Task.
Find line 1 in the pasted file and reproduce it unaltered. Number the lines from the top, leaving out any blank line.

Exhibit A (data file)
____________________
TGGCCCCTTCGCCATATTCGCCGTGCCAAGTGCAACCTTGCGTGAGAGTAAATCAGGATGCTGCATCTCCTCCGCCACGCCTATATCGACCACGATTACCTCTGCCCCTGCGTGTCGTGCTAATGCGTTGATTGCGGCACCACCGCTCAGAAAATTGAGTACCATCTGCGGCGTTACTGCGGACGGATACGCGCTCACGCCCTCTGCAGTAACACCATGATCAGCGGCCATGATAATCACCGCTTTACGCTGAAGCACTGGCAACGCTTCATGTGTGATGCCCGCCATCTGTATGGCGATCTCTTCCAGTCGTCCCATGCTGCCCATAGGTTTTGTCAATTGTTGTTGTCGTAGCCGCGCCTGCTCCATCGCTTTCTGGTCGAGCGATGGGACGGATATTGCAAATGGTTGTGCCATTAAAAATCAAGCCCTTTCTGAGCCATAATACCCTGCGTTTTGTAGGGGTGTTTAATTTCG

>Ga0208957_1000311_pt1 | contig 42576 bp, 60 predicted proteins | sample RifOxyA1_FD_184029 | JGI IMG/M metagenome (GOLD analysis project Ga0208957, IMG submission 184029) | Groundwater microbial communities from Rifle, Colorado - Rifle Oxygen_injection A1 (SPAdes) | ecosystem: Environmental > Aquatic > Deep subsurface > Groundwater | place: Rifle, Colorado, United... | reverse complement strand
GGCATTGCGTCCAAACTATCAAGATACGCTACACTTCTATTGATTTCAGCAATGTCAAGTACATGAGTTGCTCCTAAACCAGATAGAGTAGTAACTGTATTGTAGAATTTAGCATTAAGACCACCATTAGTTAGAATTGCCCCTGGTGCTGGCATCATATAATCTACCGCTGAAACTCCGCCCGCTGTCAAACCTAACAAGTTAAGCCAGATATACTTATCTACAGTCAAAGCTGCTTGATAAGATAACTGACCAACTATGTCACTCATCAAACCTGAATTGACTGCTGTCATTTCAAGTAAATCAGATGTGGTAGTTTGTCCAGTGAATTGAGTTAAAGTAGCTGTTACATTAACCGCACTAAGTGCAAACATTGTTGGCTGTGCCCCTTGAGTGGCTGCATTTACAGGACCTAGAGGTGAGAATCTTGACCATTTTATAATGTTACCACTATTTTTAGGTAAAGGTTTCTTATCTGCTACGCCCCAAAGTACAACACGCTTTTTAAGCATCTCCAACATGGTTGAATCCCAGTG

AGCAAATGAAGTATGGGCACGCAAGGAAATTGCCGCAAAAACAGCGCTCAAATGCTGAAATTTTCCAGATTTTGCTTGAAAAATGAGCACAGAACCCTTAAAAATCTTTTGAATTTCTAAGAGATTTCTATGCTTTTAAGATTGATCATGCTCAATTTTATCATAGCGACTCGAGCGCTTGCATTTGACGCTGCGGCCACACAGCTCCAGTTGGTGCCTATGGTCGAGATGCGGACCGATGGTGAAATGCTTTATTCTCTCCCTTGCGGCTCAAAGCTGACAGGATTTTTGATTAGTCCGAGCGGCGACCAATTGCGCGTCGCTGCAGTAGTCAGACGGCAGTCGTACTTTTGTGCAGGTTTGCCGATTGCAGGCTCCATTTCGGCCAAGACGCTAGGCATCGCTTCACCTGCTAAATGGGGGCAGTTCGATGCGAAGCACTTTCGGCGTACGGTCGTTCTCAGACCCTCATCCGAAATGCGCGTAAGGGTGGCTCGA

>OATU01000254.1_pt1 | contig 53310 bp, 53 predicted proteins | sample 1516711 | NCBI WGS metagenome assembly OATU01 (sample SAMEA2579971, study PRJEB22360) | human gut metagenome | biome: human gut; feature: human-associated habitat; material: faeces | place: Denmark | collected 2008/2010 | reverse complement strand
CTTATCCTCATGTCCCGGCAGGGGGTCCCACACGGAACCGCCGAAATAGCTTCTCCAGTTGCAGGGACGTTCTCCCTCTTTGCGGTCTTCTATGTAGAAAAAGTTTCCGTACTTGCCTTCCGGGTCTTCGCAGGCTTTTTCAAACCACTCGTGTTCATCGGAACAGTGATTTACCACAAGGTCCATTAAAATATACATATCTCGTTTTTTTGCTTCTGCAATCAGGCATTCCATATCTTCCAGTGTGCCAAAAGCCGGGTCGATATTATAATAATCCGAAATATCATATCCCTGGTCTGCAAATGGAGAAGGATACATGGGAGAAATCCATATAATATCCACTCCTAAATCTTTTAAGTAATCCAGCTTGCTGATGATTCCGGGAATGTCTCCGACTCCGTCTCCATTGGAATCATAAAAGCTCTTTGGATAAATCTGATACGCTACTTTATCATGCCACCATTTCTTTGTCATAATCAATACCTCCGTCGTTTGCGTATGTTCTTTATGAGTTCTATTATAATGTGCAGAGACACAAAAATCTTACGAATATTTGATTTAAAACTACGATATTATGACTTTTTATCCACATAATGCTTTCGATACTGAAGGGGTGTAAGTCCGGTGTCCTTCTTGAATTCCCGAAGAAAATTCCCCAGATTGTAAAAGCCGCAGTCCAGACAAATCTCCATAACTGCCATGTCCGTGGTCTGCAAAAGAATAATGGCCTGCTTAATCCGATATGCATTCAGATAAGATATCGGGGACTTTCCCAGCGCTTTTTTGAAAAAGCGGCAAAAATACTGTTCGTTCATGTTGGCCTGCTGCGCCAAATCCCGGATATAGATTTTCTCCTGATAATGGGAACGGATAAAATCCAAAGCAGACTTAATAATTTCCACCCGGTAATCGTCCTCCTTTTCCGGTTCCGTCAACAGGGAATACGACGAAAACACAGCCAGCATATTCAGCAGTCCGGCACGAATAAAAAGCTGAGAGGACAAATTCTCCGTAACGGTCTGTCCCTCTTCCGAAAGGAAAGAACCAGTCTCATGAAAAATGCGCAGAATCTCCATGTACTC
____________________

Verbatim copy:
TGGCCCCTTCGCCATATTCGCCGTGCCAAGTGCAACCTTGCGTGAGAGTAAATCAGGATGCTGCATCTCCTCCGCCACGCCTATATCGACCACGATTACCTCTGCCCCTGCGTGTCGTGCTAATGCGTTGATTGCGGCACCACCGCTCAGAAAATTGAGTACCATCTGCGGCGTTACTGCGGACGGATACGCGCTCACGCCCTCTGCAGTAACACCATGATCAGCGGCCATGATAATCACCGCTTTACGCTGAAGCACTGGCAACGCTTCATGTGTGATGCCCGCCATCTGTATGGCGATCTCTTCCAGTCGTCCCATGCTGCCCATAGGTTTTGTCAATTGTTGTTGTCGTAGCCGCGCCTGCTCCATCGCTTTCTGGTCGAGCGATGGGACGGATATTGCAAATGGTTGTGCCATTAAAAATCAAGCCCTTTCTGAGCCATAATACCCTGCGTTTTGTAGGGGTGTTTAATTTCG